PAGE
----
Clockwise from left:&nbsp;Justin Guarini, Rose Hemingway, Ken Clark, Ryah Nixon star in <em>Moonshine: That Hee Haw Musical</em>

Something to Bray About

Think Moonshine: That Hee Haw Musical, having its world premiere at Dallas Theater Center, is all cornpone? Interviews with the director, choreographer and stars Justin Guarini and Rose Hemingway suggest otherwise.

published Sunday, September 13, 2015

Photo: Sergio Garcia
Clockwise from top left: Shane McAnally, Brandy Clark, Gary Griffin, Robert Horn, creators of Moonshine: That Hee Haw Musical


DallasHee Haw, the television show that ran from 1969 into the mid-1980s (most of those years were in syndication), the illegitimate half-sibling of Rowan and Martin’s Laugh-In, has gone down in television lore. Its take on the Laugh-In style variety show was goofy skits and recurring characters that all poked fun at hillbilly-isms. Created in Canada, the show was meant to be a parody of small-town life. It was never critically favored, and the humor could be super-corny, but that was kind of the point. What Hee Haw handled especially well was music: many famous country musicians played the show, including Loretta Lynn, its first musical guest. Country and western greats Roy Clark, Minnie Pearl, Grandpa Jones and Buck Owens were among the regular pickers and grinners.

What’s not to love?

Perhaps that’s a secret the Dallas Theater Center knows, as it launches its 2015-16 season with Moonshine: That Hee Haw Musical, touted in the national press as Broadway bound. While this announcement might have had some theatergoers scratching their heads and wondering “a Hee Haw musical?”—Moonshine, which is currently in previews and officially opens Sept. 18, might just end up showing them that Hee Haw deserves another look.

With music written by double Grammy nominee Brandy Clark and Shane McAnally, the bones of Hee Haw remain buried in the heart of Moonshine. It wisely draws upon the parts of the show that worked best: the quirkiness and community of small town life.

Clark’s excellent debut album 12 Stories focuses on her interest in “eccentric personalities,” as well as drawing from her love of country dames Patsy Cline and Loretta Lynn (see video below for her terrific song "Stripes"). Clark is a perfect fit for this fictional world of Moonshine. Her music and writing are sharp and witty, perfectly accessing the narrative nature of country music while tapping into a universal truth: everyone has a story to tell.

McAnally has written songs for Kacey Musgraves, Kelly Clarkson, Sam Hunt, Kenny Chesney, Reba McEntire, Jake Owen, Luke Bryan, The Band Perry, Lady Antebellum, Miranda Lambert and others.

Their combined talents give Moonshine the potential to be something really great.



Back in 2013, Broadway alum Rose Hemingway (who plays Misty Mae, the lead in Moonshine) was called in for a reading for a “Hee Haw musical.” She immediately became attached to the role and kept her eyes on it. That ended up being the only audition she would need.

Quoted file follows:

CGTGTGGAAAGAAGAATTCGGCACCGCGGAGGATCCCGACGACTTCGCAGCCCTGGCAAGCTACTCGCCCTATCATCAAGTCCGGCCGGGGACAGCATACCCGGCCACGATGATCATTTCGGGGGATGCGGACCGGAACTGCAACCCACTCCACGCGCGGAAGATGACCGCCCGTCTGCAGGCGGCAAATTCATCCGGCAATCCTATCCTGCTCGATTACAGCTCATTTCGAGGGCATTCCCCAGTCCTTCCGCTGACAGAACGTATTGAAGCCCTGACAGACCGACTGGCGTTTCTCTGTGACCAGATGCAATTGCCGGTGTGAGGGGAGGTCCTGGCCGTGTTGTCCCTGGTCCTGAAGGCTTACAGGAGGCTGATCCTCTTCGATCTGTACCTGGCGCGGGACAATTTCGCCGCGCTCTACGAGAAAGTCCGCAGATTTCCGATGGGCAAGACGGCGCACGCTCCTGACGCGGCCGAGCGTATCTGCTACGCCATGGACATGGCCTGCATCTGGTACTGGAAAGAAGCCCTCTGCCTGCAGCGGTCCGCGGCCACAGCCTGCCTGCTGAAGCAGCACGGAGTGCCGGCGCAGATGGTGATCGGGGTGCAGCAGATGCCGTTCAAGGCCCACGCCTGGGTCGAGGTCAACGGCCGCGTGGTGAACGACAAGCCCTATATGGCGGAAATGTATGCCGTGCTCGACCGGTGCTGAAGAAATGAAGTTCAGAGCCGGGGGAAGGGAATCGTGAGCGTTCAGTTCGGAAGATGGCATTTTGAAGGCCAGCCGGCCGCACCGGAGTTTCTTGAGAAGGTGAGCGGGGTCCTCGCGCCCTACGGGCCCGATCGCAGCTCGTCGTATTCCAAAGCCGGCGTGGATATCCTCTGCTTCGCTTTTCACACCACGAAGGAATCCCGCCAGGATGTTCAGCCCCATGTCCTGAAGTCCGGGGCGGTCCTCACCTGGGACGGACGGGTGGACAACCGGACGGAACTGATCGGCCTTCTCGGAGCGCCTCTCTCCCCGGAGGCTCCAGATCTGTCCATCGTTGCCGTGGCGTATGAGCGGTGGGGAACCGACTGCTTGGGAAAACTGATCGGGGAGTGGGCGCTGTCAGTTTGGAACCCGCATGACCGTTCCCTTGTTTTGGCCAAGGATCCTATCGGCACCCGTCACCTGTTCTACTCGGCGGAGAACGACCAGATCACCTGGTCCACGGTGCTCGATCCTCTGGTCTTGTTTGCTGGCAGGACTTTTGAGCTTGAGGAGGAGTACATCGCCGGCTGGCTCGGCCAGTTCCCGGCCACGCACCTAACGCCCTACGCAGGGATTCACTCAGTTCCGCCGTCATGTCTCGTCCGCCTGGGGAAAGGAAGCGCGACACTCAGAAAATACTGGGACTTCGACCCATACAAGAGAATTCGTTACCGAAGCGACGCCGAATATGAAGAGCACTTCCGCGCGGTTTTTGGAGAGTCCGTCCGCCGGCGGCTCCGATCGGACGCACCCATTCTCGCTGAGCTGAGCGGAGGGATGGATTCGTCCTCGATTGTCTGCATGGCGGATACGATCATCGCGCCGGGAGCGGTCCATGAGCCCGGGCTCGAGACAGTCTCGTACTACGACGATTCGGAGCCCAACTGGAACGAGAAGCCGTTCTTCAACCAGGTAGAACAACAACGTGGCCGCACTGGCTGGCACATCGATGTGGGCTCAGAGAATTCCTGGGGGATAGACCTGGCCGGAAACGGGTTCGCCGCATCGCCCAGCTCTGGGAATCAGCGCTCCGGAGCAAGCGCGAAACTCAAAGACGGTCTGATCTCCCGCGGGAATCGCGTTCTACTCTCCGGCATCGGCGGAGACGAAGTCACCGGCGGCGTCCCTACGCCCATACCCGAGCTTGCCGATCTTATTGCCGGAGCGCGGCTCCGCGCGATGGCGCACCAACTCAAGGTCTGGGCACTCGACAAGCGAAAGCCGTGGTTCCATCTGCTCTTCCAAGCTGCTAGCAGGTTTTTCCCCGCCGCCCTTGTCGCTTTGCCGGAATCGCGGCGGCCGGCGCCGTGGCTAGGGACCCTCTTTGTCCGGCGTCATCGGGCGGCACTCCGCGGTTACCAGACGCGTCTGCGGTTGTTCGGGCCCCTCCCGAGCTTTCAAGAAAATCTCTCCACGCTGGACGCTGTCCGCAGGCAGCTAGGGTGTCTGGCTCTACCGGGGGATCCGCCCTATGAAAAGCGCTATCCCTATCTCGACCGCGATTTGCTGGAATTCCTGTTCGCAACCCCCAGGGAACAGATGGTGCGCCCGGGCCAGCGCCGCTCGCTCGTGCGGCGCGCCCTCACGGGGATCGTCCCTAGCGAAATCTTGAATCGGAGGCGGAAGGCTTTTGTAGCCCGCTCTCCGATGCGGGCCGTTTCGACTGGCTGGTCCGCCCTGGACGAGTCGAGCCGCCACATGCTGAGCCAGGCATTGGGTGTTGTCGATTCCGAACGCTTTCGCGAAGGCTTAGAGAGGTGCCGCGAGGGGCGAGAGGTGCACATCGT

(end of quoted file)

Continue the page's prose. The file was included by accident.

“This was the first original role I had ever been a part of,” Hemingway says about the character who leaves a small town for the big city—of Tampa. “To have the chance to go out of town and workshop it—and God willing bring it back to New York—really get into the nitty-gritty of it was really exciting for me.”

Hemingway’s co-star Justin Guarini, of American Idol fame—he was runner-up to Burleson’s Kelly Clarkson in the first seson—is on the same page.

“Honestly, a pop musical can be a kiss of death,” he says. “The narrative style of country musical makes this a real story. People think of Hee Haw and wonder ‘why?’ but what [the writers] have done is take the flavor of that world and transported it to give it a modern retelling.”

“The humor is irreverent and funny, but there is an honesty to it,” adds Hemingway. “The characters aren’t trying to be funny. Misty is saying what she believes. People might expect a hokey show but they will love the heart of the story.”

The co-stars gush together about the show, the creative team and the Dallas Theater Center. “[The Wyly] is the most technologically advanced theater I have ever been to. It’s like a Broadway house outside of New York,” Guarini begins, “And this is the most generous creative team I’ve ever worked with. They have a Nashville work ethic—clock in and clock out. If a song needs to be changed or rewritten it’s done in a day. They listen to us and they are kind enough to consider us. It really feels like we are working to create these characters together.”

Guarini holds his hands up in the shape of a box to describe the amount of creative freedom he was given to operate from during a run of Wicked, “Do what you want to do, but do it in this amount of space. With Moonshine we really get to be artists.”

“That’s the wonderful thing about originating a role,” adds Hemingway, “you really are a part of the creative side of it.”

Both actors bring up “community.” Community in the cast—they all really, really get along—and community within the story. The goofball rednecks meant to be the butt of the joke on Hee Haw are not the punchline in Moonshine’s Kornfield Kounty. They are quirky but they are honest. The show has “sitcom pacing” according to Guarini and will surprise the audience.

The cast also includes Broadway vets Ken Clark and Ryah Nixon, as well as Dallas' performers John Campione and Julie Johnson.


Photo: Sergio Garcia
Clockwise from left: Justin Guarini, Rose Hemingway, Ken Clark, Ryah Nixon star in Moonshine: That Hee Haw Musical


Director Gary Griffin and choreographer Denis Jones described creating the show and bringing it to Dallas. The pair had already partnered on Griffin’s Broadway production of Jason Robert Brown’s Honeymoon in Vegas and the duo were actually still working on that show when the call for “that Hee Haw musical” came in. Griffin was brought in to discuss the project and watch a reading. He was drawn by its originality and freshness.